The Q&A Archives: Hollyhocks: biennials?

Question: I'm confused about my Chater's Double hollyhocks. Some say they are biennials, and others say they are perennials. Can you settle this? D.B. Colorado Springs, CO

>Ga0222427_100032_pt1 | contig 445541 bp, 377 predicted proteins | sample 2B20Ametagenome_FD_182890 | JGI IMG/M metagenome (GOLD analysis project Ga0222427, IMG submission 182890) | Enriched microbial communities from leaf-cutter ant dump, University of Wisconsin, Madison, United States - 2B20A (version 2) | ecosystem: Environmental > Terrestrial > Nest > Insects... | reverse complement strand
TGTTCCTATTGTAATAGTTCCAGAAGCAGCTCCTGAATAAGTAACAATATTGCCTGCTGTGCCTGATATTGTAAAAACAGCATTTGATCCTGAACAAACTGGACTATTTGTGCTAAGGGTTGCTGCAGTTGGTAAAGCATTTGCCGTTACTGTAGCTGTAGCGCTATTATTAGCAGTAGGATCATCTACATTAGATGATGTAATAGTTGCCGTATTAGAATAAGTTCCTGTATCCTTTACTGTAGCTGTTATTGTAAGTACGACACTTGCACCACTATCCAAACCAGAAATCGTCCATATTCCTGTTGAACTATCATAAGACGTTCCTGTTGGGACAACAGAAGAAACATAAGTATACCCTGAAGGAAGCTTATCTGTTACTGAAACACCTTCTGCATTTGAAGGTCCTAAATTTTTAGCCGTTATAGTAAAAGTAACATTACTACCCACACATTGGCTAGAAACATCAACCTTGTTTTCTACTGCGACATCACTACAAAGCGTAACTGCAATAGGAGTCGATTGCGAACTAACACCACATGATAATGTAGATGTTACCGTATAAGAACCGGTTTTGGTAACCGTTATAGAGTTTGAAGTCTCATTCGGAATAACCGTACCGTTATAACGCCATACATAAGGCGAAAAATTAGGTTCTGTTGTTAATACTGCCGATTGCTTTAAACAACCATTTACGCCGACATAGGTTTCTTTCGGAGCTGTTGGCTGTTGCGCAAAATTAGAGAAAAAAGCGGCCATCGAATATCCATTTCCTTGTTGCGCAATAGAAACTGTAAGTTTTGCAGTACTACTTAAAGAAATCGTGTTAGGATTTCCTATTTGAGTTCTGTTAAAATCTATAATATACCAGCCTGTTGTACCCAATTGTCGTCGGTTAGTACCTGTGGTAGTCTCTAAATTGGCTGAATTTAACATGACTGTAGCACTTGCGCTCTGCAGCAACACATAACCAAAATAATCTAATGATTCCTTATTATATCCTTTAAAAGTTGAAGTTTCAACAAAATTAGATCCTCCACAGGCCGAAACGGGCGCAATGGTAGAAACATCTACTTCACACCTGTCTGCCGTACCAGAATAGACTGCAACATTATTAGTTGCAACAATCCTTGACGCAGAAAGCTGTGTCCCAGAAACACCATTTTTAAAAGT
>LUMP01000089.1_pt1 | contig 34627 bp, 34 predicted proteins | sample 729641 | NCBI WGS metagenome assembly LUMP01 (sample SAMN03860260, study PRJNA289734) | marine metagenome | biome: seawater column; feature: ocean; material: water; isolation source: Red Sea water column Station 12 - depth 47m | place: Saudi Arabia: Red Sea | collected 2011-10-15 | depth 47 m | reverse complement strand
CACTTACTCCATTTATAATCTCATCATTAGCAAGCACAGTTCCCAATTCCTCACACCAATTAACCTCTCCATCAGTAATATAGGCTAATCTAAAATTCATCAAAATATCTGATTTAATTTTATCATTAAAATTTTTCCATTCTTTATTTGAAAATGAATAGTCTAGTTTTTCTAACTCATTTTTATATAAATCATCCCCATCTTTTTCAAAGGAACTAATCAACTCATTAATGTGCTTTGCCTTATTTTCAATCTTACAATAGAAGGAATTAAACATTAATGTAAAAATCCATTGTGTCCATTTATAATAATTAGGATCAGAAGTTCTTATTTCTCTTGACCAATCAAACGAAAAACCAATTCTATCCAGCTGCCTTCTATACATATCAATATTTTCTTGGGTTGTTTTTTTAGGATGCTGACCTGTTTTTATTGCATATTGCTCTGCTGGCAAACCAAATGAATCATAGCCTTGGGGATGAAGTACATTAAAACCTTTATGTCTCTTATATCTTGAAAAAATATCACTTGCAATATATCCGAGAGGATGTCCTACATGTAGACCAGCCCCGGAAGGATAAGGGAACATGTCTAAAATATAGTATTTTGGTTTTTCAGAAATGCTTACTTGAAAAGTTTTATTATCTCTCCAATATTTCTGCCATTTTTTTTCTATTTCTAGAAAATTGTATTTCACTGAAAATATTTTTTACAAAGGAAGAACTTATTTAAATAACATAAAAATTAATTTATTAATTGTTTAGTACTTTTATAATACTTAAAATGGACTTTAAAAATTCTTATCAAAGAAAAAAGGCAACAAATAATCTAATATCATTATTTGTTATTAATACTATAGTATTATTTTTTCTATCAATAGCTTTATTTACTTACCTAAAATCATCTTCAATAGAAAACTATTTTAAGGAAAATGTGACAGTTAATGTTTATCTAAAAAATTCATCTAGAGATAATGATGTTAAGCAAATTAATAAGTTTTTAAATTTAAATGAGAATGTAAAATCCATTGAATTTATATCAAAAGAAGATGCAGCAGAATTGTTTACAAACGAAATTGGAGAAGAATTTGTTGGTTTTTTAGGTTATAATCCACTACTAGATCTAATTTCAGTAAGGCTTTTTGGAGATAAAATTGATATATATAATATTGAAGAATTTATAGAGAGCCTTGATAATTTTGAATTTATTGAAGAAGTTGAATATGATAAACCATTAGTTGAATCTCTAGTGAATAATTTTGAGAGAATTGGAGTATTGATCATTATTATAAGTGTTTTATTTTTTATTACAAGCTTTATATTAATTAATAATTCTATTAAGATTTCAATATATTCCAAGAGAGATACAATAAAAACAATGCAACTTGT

Answer: Chater's Double and other hollyhocks are often described as biennial, but in many gardens they're short-lived perennials, says Kevin Milaeger, owner of Milaeger's Nursery in Racine, Wisconsin. Chater's Double is a popular old variety we've grown successfully for years. To be sure of having it every year, collect seed as soon as the husks are dry. Sow it right away in containers or in a short nursery row in the garden. Transplant it to its final spot at least a month before hard frost. The plantswill flower the following summer. Chater's Double comes true to seed, so the offspring that flower each year will be similar, Mileager adds. Hollyhocks make stubby roots with renewal buds near the crown, which is how they remain perennial. But these buds are easily damaged or destroyed by digging or frost heaving, so individual plants can come and go. There are usually replacements waiting in the wings, however, because the plant self-sows so readily. If you sow hollyhock early enough in the season, in a greenhouse or cold frame, for example, some of the plants will flower the first year from seed.

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